No tears are wasted, unless you allow their cause to freeze you in place."

 In I'll Be Home for Christmas, it is December 3, 1943 and you are introduced to Grace Kessler. A secretary for Alcoa which produces airplanes and other defense materials.


"A secretary's work might not be as glamorous as a nurse or a WAVE or a Rosie the Riveter,
but it allowed Grace to support her daughter and the war effort."

You discover Lieutenant Pete Turner leaving the Glatz Candies factory (where his sister Abigail is working). He is pondering his Pastor's solution:
"Give. When you're empty inside... the best thing you can do is give. 
Find a need, step outside of yourself, and give."

Given a blessing of a chance encounter, Pete discovers his opportunity to "step outside of himself." There's a little girl in front of a store's window. We have all seen magazine covers that show children enchanted by the happenings in the store's window dressing ( many of us have been just like her... gazing and praying for that one perfect Christmas gift):

"She belonged on the cover of a Christmas toy catalogue with her red coat, her red mittens flat on the glass,
and two little brown braids sticking out from under her red hat.
'Please... Please, Lord. Please'
'Please, God. I promise I'll be good. I promise.'"

 Meet Linnie. She is a joy-filled child. She runs off exploring whenever the moment arises. She is on a quest that is unknown to most adults. And, she meets with the Lord to discuss her options down by the river. It is not easy being Linnie, especially since her father's plane crashed. It is not easy being around Linnie who is a non-stop talker, she thinks without listening, and is determined to locate God's answer to her prayer.

 Misunderstandings, a history of bullying, quick tempers, and the determination to not be hurt again could all be very good stumbling blocks for keeping Linnie's blessing from God out of reach. Yet, Linnie's need will be the turning point in Grace's and Pete's crossroads. Could a red hand-made doll carriage lead all of them into God's will for their lives?

It's December 21, 1944 and Meredith Turner is a nurse in the Netherlands. In the closing story, Have Yourself a Merry Little Christmas, you will discover the calling of God can lead you back into your heart's desire. When this book began, 1941, Meredith was finishing her studies when her heart was broken by the "fleeing" of the man she had given her heart to. Now she is on the front lines, tending the injured. Braving the horrific images by tending to the human needs of wounded soldiers. Even though it's been three years, close to the border where David once lived, Meredith can't overcome the desires of her heart.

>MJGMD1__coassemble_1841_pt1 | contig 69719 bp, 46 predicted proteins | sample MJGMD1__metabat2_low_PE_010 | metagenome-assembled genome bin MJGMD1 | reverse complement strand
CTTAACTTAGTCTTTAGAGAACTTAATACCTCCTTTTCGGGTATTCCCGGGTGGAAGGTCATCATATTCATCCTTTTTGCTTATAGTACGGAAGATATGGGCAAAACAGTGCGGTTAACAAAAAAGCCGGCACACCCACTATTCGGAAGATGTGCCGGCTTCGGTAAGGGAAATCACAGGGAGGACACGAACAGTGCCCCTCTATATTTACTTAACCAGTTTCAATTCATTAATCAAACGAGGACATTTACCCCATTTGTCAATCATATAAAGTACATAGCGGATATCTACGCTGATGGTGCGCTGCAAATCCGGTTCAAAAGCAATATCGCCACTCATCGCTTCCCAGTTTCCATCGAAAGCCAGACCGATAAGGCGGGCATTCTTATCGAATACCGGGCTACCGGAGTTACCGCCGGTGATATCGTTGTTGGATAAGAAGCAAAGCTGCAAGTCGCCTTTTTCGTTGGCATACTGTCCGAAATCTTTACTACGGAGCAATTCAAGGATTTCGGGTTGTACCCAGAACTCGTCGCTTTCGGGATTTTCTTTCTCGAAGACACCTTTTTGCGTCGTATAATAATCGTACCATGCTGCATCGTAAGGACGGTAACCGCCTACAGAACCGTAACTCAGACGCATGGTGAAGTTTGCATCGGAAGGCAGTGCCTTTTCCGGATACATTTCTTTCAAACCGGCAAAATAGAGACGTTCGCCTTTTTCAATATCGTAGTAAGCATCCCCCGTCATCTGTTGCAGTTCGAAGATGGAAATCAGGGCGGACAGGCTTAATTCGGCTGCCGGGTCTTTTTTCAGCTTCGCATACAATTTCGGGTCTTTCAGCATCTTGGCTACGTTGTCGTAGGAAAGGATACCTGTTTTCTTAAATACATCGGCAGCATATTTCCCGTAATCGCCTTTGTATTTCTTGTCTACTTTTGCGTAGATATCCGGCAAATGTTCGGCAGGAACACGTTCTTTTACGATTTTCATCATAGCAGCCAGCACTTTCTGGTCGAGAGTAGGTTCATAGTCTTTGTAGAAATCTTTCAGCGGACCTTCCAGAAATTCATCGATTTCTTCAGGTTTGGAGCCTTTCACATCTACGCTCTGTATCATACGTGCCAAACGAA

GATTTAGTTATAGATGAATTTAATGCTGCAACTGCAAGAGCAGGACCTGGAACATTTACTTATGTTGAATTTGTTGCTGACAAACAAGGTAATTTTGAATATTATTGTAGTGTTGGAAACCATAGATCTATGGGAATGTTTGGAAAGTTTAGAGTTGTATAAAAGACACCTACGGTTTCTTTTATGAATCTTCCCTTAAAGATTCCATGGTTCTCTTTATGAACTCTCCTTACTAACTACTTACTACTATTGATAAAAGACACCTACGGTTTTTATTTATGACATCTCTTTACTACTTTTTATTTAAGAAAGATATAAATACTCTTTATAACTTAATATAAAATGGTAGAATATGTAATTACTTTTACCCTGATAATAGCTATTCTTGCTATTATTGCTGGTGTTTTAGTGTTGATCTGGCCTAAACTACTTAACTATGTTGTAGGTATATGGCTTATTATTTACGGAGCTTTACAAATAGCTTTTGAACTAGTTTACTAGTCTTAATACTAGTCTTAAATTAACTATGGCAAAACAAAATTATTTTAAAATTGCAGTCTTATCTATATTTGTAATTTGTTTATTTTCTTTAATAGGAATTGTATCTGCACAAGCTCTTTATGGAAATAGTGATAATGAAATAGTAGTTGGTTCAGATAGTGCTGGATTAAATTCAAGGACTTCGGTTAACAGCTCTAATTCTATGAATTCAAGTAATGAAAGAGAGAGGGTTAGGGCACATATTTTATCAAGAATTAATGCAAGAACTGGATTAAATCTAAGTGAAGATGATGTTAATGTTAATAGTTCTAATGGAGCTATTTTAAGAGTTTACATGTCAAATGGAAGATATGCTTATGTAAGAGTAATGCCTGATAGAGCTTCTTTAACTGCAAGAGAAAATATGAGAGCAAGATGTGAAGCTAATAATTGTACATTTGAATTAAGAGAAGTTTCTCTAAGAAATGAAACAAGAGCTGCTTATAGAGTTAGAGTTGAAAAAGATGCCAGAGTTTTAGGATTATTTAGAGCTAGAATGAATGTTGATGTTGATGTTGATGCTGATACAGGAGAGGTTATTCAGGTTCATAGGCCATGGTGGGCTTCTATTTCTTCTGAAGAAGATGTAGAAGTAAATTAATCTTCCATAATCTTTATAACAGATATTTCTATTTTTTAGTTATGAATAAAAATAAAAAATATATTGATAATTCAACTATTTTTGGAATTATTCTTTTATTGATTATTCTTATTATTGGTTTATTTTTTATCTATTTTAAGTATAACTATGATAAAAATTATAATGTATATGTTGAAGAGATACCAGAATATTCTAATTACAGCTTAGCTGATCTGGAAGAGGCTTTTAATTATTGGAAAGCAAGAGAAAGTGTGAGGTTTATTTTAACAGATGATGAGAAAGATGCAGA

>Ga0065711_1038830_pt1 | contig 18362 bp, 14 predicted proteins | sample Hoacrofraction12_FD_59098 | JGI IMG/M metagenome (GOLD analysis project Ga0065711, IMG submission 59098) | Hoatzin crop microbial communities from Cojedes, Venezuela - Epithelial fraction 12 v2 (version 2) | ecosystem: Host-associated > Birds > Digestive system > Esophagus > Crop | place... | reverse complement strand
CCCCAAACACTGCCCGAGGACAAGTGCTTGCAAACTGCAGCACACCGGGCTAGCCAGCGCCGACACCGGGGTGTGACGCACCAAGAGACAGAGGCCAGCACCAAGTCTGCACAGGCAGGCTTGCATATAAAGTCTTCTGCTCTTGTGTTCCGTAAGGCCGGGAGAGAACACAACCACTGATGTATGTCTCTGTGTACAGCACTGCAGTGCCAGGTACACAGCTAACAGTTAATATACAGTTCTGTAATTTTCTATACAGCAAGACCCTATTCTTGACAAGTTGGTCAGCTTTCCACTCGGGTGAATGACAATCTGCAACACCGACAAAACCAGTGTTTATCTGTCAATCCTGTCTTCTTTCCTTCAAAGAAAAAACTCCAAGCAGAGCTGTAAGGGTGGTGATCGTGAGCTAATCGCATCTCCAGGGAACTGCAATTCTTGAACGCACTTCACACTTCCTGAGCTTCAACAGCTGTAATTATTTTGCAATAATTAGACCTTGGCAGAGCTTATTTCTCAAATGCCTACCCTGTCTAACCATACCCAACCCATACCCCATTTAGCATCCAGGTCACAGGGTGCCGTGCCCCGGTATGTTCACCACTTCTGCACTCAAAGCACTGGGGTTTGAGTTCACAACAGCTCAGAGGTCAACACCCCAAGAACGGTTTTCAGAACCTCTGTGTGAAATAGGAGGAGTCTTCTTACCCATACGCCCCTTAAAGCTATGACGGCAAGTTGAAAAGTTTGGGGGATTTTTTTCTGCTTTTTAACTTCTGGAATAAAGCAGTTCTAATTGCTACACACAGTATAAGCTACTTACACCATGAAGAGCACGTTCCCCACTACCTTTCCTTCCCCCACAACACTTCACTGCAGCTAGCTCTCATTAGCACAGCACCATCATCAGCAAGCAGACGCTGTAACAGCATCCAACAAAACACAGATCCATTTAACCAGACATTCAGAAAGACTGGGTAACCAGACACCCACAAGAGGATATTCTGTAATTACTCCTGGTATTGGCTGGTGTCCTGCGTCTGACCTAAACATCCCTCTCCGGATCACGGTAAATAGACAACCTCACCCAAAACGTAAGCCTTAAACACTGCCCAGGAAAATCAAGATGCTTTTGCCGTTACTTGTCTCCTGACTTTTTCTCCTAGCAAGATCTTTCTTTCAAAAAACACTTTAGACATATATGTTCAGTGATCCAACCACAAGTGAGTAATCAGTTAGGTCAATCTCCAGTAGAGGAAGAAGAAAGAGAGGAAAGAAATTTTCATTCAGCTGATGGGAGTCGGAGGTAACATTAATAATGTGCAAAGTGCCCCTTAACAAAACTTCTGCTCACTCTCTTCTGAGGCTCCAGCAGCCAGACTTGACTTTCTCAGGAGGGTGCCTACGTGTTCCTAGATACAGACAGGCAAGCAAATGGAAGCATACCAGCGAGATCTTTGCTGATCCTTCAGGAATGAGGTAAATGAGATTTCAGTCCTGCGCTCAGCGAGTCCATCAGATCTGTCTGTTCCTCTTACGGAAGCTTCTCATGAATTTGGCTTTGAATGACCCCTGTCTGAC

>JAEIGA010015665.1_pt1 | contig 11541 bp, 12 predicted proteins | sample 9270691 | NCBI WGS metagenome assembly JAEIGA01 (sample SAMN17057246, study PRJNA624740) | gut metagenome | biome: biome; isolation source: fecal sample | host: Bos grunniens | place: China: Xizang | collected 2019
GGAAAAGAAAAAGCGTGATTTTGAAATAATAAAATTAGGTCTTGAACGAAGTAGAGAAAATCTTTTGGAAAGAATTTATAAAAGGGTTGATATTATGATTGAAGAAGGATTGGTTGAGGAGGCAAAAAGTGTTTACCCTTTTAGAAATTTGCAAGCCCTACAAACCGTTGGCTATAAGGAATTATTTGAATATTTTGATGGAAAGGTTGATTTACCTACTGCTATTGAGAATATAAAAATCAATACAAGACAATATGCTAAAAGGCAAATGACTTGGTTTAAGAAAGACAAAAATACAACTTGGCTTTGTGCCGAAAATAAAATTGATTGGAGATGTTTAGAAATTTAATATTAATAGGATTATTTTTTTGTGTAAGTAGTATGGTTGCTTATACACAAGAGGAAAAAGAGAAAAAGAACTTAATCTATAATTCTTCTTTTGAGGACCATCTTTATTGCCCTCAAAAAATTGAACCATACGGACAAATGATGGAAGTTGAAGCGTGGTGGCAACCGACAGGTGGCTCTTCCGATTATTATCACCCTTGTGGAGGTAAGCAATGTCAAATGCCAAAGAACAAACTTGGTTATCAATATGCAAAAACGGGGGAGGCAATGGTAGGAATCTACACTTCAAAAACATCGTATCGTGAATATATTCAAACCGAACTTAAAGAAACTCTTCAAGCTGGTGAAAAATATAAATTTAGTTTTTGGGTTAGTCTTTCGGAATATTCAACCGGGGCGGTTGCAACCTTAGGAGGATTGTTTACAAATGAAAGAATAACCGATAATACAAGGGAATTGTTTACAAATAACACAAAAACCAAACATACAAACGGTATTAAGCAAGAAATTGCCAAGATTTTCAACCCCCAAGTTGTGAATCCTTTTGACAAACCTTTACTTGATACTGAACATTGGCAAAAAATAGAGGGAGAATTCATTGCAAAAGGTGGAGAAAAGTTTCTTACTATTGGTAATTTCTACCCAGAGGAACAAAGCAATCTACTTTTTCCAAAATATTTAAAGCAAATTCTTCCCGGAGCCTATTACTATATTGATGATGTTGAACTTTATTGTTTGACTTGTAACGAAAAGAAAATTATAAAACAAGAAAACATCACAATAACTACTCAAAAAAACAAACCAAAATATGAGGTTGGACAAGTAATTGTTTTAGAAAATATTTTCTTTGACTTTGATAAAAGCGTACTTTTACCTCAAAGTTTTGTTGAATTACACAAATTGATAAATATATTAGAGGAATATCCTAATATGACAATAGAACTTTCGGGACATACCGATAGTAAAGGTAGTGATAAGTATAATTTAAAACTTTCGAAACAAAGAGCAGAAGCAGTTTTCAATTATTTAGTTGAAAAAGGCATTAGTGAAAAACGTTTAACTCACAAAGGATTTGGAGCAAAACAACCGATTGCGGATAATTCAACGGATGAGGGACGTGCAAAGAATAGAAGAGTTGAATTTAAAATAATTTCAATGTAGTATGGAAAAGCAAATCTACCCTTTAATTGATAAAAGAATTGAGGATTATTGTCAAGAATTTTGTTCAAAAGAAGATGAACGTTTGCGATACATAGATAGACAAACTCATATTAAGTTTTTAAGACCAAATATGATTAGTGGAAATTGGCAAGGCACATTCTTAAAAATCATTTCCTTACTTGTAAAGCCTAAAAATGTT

"Looking back, she couldn't believe she'd run so far, leaving behind the family she loved.
Meredith had thought she was too big for that town.
She couldn't wait to see what the expansive, wide world had for her.
To find sunshine and worth. But it hadn't worked."

One soldier's request for her to tell her another story about her home begins opening up the truth behind her grief. Once the story is out... life is rekindled and hope can be renewed. 

"She guessed the men here had the same aches deep down. She had to bring Christmas to them.
But even if she did, would it ease the loneliness in her heart?"

For Daaf, "Christmas always reminded him of the woman he loved. How could it not?"  Even though he was a Dutch-German, he knew it was not easy to make sacrifices. Encouragement can begin fading. With the Americans in the Netherlands, there was hope:

" It was easier to think of his work. Of caring for the children, the US soldiers, 
and any other declared enemies that Hitler had attempted to take to slaughter.
They'd rescued many, hiding them away or getting them safely across the border..."

With the Americans in the Netherlands, there was a stirring of hope. If God looks at our sacrifices... maybe He can give back what broke our hearts,
MrsK  
  Three endearing stories that will warm your heart!
Meet the Authors:
Tricia Goyer 2  Meet Tricia Goyer: I’ve had the opportunity to interview over a hundred WWII veterans, many who fought in the Battle of the Bulge. Maybe that’s why I was drawn to setting my story in The Netherlands during the last Christmas of the war (1944). I remember the stories about the boom of the big guns, of the thin and starving Dutch people, and about the ordinary men (like my grandfather), and women who found themselves on the other side of the world.